Why travel hasn't solved its mobile problem

It seems as if every year since 2010 has been proclaimed as the “year of mobile” for brands across the spectrum. But this year, more than ever, having a mobile strategy for your ad spend has evolved from nice to have to being a necessity.

This need is driven by consumer adoption of smartphones. On average, consumers spend 1 hour and 40 minutes a day on their mobile devices, which is 60% more time than in 2015. After all this time, 2017 has been hailed as the year when mobile “grows up.”

As with most things, the challenge to growing up comes in transforming these thought-leadership pieces and attitudes into everyday action. That is, while the consensus is to ensure that your advertising efforts are mobile-friendly, when it comes to actualizing that idea, adoption seems to be slow.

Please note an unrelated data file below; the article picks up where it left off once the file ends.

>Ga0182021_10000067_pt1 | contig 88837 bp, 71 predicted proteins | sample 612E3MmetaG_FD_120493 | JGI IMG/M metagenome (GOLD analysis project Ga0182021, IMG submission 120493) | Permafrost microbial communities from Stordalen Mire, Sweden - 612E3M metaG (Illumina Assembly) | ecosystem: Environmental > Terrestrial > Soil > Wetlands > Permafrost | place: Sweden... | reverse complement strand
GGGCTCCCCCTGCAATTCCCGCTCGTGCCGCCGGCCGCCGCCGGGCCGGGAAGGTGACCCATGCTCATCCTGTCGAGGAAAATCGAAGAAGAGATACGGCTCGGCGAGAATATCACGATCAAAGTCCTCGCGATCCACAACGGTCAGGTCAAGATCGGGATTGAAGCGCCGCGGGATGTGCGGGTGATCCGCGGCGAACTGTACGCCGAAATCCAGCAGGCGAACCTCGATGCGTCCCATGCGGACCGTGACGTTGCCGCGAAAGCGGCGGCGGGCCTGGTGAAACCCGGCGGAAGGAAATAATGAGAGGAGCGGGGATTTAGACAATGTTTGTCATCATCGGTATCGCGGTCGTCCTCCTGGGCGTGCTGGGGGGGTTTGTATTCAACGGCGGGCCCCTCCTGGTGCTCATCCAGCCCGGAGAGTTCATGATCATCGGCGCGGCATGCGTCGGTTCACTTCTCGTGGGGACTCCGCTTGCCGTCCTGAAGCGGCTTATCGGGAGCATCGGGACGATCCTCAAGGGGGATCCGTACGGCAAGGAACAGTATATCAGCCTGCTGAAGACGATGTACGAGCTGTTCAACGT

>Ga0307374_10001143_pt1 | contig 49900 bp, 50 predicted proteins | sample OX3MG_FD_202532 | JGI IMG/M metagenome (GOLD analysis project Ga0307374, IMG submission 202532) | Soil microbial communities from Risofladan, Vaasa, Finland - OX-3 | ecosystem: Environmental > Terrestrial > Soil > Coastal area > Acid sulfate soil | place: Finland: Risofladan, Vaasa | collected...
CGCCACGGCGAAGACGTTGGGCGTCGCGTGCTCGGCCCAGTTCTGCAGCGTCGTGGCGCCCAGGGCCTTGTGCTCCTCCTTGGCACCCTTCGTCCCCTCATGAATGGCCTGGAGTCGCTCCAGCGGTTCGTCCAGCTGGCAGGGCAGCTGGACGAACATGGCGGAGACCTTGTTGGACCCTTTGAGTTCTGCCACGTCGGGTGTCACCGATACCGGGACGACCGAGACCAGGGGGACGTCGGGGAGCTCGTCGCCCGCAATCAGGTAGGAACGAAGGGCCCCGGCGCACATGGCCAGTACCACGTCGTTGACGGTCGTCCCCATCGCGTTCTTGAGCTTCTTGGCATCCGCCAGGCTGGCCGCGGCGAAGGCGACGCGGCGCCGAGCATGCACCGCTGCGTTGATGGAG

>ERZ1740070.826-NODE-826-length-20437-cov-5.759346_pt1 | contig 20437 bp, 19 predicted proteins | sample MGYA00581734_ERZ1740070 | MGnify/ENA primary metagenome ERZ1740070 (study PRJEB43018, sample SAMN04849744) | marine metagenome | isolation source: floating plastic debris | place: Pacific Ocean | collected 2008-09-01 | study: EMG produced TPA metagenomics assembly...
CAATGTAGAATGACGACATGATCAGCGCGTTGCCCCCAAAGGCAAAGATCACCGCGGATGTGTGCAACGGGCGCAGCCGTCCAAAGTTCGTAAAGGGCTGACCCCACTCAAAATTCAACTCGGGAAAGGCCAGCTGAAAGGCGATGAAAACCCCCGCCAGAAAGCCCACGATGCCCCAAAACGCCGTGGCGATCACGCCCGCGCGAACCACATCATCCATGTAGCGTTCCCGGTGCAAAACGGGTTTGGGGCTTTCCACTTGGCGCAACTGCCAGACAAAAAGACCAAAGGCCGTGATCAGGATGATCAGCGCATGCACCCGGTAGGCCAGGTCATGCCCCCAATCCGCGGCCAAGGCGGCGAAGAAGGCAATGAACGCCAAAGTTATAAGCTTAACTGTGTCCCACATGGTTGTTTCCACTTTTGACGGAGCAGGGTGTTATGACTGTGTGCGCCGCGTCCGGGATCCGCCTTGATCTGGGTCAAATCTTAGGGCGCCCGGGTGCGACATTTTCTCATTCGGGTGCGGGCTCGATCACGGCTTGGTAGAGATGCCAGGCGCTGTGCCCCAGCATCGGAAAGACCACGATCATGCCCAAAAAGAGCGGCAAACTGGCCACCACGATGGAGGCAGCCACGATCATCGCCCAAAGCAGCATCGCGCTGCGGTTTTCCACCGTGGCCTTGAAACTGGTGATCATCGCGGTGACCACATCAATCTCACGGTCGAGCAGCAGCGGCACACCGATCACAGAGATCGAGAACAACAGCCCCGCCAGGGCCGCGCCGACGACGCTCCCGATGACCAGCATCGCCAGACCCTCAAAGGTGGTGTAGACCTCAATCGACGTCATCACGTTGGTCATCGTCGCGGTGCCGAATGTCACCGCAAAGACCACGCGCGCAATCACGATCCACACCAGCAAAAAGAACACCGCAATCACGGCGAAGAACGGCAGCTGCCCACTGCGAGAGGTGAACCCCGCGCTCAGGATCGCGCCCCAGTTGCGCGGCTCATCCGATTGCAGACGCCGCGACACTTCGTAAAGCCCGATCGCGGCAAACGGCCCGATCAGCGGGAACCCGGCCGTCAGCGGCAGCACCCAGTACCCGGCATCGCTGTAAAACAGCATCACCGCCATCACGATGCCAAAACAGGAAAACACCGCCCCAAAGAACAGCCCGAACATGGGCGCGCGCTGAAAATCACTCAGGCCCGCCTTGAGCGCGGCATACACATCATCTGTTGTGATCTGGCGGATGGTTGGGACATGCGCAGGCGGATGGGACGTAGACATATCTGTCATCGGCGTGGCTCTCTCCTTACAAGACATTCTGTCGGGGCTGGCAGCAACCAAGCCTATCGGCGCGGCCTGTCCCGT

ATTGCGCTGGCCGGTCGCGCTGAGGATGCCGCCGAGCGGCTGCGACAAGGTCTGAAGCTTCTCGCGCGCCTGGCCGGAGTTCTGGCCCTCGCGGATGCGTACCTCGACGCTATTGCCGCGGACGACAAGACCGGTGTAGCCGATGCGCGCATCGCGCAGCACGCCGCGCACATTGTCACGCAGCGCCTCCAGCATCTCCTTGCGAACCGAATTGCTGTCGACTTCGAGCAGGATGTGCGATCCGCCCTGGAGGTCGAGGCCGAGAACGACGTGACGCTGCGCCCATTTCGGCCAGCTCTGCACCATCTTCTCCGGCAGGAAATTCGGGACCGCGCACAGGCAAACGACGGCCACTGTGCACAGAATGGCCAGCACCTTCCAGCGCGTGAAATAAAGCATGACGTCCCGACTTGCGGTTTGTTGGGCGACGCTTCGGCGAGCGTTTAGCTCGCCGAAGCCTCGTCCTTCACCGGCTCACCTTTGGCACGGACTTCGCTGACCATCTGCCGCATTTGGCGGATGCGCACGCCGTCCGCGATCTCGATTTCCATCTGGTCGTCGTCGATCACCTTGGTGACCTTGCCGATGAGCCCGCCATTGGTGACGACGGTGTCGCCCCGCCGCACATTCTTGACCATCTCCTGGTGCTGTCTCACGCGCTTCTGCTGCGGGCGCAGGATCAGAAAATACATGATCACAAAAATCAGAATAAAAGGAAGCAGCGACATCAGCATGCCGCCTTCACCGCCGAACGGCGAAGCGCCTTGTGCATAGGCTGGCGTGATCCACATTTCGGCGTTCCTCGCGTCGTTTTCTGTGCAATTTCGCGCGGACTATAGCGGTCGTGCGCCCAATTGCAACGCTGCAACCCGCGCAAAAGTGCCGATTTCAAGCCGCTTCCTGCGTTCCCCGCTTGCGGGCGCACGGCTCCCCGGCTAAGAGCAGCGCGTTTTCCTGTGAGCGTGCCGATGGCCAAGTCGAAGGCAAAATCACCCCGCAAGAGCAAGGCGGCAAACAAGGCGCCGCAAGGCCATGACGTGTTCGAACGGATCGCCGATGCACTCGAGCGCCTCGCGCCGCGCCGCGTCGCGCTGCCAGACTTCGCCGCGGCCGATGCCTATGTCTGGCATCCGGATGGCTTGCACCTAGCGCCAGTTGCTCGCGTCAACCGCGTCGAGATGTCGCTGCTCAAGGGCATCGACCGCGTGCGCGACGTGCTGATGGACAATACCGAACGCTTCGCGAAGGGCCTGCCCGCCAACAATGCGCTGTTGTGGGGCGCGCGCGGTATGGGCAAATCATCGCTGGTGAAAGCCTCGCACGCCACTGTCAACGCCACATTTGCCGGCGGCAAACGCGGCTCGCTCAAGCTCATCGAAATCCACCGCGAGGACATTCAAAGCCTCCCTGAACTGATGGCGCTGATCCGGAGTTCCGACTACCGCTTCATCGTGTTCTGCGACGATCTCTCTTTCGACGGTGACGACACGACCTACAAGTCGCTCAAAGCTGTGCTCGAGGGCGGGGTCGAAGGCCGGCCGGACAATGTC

Sojern’s recent collaborative report with Google reveals travel’s struggle to capture mobile consumers. Our report looked at the entire path to booking a hotel room, from the search engine to the booking engine. We saw that when it comes to hotel searches, the lower end enjoys the highest percentage with 73% of all searches for economy hotels being done through mobile devices.

On the other end of the spectrum, 45% of all searches for luxury hotels are on mobile devices. For the rest of the hotel segments — midscale, upper midscale, upscale and upper upscale — roughly half of searches are on mobile devices.

Although luxury hotels see the lowest share of mobile searches, this doesn’t mean they can avoid having a solid mobile strategy. In fact, we see that the luxury segment is experiencing the greatest growth in mobile searches, with a 23% increase year over year.

While the searches are there, they aren’t necessarily translating into bookings.

When we look at mobile searches across a week, for example, we see that they are fairly evenly spread among the days of the workweek (Monday through Friday). On the weekends, mobile searches boom as people move away from their desktops at work and go out into the world.

Read rest of the article at Travel Weekly